Executive Briefings

Achieving Continuous Improvement in Complex Supply Chains Today

Has the march toward continuous improvement come to a halt? Far from it. The idea lives on, under new labels. First of a two-part article.

Remember continuous improvement? A decade or so ago, it was all the rage. Companies were rushing to embrace the concept under a trendy Japanese term, kaizen. Continuous-improvement techniques were applied with some success to manufacturing, as part of the quality craze.
More recently, the term has faded from management playbooks. The very notion seems to have left companies exhausted. Some have turned instead to finite projects with clear objectives.

The move away from continuous improvement, at least under that name, is understandable. The idea isn't tied to a single set of technological tools. It can't be reduced to an easy series of steps for implementation. Continuous improvement isn't a program; it's an attitude. Some might view that as a shaky foundation for a comprehensive quality initiative.

On closer examination, though, continuous improvement hasn't really gone away. It thrives today in concepts such as Six Sigma and Lean. It covers a wide range of software applications, including executive dashboards, supply chain event management systems and other business intelligence tools. And it has transcended the original goal of eliminating waste in the assembly line to involve nearly every aspect of the supply chain. Most of all, it is focusing on the ever-important goal of pleasing the customer.

Procter & Gamble has instilled a culture of continuous improvement throughout the organization, says Lora Cecere, research director with AMR Research Inc. The company employs a handful of key metrics to monitor supply chain performance. Then it uses the data to enact further improvements. All efforts are focused on "the moment of truth"-the presence of product on the shelf, when the customer wants it.

One of P&G's many projects addressed the issue of on-time delivery. The company's performance in that area had slipped from 96 percent to 94.5 percent-an unacceptable level for one of the world's largest producers of consumer goods. Lost sales were the result.
The problem, P&G knew, lay in its inability to seamlessly track a load from order placement all the way to proof of delivery. Multiple legacy systems and manual processes were needed to follow goods through the various stages of the supply chain.

Considering that P&G was shipping around 1,200 loads a day from 35 plants in the U.S. and Canada, that was no easy task. What was needed was a means of achieving shipment visibility through a single system. P&G turned to Supply Chain Monitor (SCM), supply chain event management software from Holland, Mich.-based LeanLogistics Inc.

Part of LeanLogistics' transportation management suite, SCM pulls together data from P&G and its many trading partners. Elements include order and loading information, trailer assignments, preferred carriers, scheduled pickup times, status of shipment en route, and delivery to the customer. Using predefined business rules and milestones, the system alerts users when anomalies pop up. As a result, P&G can take action to head off any disruptions.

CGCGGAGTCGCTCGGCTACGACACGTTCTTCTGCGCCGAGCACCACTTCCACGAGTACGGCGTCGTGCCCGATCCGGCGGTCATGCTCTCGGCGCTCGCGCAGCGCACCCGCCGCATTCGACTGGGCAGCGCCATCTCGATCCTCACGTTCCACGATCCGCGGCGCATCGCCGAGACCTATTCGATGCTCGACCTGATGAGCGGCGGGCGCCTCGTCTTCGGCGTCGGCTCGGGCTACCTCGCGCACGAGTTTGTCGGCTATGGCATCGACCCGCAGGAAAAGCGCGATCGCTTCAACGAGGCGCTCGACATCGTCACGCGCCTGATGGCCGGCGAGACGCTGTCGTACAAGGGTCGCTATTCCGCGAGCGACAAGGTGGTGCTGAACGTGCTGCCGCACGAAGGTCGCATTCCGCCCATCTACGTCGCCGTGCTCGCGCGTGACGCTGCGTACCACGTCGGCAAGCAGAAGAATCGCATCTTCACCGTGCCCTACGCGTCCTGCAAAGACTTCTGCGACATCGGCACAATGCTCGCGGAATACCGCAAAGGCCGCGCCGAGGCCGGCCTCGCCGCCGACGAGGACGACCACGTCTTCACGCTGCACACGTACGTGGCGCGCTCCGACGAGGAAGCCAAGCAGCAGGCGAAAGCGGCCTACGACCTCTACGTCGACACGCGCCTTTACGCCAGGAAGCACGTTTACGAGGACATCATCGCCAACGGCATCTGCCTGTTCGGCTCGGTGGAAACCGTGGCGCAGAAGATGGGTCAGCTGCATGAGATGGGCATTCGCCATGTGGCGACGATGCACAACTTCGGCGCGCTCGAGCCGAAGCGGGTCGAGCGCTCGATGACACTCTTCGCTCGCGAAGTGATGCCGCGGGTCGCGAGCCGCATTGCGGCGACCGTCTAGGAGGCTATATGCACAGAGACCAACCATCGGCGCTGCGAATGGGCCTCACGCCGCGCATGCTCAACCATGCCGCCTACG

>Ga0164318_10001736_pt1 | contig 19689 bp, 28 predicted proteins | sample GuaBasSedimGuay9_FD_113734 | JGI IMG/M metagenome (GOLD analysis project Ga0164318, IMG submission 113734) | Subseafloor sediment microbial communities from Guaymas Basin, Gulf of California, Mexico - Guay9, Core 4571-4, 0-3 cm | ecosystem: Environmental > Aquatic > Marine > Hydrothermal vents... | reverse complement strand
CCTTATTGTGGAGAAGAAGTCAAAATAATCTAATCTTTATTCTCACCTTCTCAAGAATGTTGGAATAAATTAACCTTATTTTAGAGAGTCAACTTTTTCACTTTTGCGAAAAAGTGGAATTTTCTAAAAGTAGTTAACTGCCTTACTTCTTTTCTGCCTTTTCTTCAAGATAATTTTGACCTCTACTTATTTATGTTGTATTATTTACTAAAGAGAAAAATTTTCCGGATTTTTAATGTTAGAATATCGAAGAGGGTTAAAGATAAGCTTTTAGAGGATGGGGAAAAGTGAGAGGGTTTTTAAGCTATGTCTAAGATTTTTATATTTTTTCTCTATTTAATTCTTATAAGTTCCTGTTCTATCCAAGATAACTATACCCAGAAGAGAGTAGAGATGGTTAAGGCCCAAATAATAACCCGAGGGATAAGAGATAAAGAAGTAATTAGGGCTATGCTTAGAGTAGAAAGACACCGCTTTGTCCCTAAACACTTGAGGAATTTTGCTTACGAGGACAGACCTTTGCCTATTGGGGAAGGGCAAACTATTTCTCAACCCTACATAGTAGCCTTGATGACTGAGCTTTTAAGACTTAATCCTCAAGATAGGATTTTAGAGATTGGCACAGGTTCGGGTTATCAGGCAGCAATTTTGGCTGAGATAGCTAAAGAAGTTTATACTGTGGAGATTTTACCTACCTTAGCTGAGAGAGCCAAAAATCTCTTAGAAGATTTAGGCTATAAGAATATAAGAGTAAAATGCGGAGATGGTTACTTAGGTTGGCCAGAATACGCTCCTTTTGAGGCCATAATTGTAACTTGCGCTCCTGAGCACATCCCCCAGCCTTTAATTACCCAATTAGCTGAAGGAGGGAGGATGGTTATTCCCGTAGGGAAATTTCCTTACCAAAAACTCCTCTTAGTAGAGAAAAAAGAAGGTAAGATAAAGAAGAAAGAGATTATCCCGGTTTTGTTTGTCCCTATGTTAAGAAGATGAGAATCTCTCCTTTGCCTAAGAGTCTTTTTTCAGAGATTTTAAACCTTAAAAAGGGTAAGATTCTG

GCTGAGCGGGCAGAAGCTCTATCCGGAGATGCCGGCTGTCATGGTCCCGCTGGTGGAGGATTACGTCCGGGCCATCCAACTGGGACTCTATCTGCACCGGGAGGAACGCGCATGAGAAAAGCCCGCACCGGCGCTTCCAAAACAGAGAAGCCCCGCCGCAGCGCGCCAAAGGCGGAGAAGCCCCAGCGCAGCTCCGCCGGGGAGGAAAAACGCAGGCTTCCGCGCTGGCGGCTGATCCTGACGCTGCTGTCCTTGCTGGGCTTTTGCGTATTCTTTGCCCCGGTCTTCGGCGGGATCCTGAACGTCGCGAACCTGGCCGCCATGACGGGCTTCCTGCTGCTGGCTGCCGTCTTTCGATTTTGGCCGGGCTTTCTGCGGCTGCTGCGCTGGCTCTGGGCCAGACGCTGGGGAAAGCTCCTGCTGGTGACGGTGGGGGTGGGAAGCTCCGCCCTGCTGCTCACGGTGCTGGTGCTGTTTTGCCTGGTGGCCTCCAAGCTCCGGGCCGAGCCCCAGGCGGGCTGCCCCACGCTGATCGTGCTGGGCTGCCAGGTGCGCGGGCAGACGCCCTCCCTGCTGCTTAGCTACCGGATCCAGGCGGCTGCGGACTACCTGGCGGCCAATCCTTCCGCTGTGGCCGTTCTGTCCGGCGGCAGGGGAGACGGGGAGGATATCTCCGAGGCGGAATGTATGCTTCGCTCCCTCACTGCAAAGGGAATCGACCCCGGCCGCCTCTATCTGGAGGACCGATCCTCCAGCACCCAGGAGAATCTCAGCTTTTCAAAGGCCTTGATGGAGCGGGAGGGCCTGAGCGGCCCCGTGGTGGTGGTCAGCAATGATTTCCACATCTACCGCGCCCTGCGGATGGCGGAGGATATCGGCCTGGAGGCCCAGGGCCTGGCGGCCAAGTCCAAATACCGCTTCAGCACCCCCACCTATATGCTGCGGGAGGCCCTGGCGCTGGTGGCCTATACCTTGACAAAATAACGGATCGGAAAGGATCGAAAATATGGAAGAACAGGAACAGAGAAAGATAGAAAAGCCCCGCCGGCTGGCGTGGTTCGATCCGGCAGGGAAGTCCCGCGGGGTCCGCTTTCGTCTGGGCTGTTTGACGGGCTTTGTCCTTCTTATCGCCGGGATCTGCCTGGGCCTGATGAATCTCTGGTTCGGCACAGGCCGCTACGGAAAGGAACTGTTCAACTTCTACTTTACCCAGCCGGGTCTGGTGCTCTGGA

"P&G wants to do everything it can to save a load," says Pete Stiles, vice president of marketing and strategy at LeanLogistics. For a shipment that was loaded late, that might involve the hiring of team drivers to cut down on transit time. In cases where a delay can't be avoided, P&G notifies the customer so that it can make alternative arrangements.

The system boosted P&G's on-time delivery rate to 97 percent, two percentage points better than expected, says Stiles. It has also resulted in longer-term benefits. With better visibility of orders, P&G can reduce inventory carrying costs while improving on order fill rates. And it can use the information about supply chain anomalies to detect and solve chronic problems. Prior to implementation of SCM, about half the glitches that occurred were the fault of P&G's carriers and other external partners, while half were internal in nature, says Stiles. Report cards generated by SCM and similar systems can be used as leverage to reduce carrier misbehavior, such as a pattern of rejecting shipments.

When Growth Brings Chaos
Smaller companies can adopt a attitude of continuous improvement as well. In fact, rapid growth may force them into the proper mindset. Overstock.com, the Salt Lake City-based online seller of discounted and closeout merchandise, has experienced a dizzying rise in business over the past few years. Revenues were up by 63 percent in 2005, and gross profits by 83 percent, although the company posted a net loss of $25m.

Overstock ran into problems trying to replace "shopworn" systems, chief executive officer and president Patrick M. Byrne said in a statement accompanying the results. The company also experienced "the maddest of scrambles" during the peak fourth-quarter shipping season. Byrne promised shareholders that things would improve this year.

The embattled company is employing a combination of Six Sigma quality and business intelligence systems to get the job done. Overstock ships most of its merchandise out of a single distribution center in Salt Lake City, consisting of 700,000 square feet over two facilities. One is devoted entirely to returns processing and repair.

In the past, Overstock has struggled to "scrap together improvements to scale for next year's volume," says Dave Galgon, director of outbound fulfillment. "There are a lot of Band-Aids in place." Recently, however, the company began to apply the rigorous principles of Six Sigma and Lean to boost productivity and order accuracy. With the additional help of a business intelligence application from HighJump Software, it has reduced the rate of exceptions to the manifest by 95 percent, while doubling the packing rate per person in the warehouse.

Overstock took a close look at the receiving process. One approach was to do a better job of distinguishing between product groups as they arrived at the warehouse, Galgon says. Today, the facility is set up like a department store, divided into separate areas for items such as bedding, apparel, footwear and consumer electronics.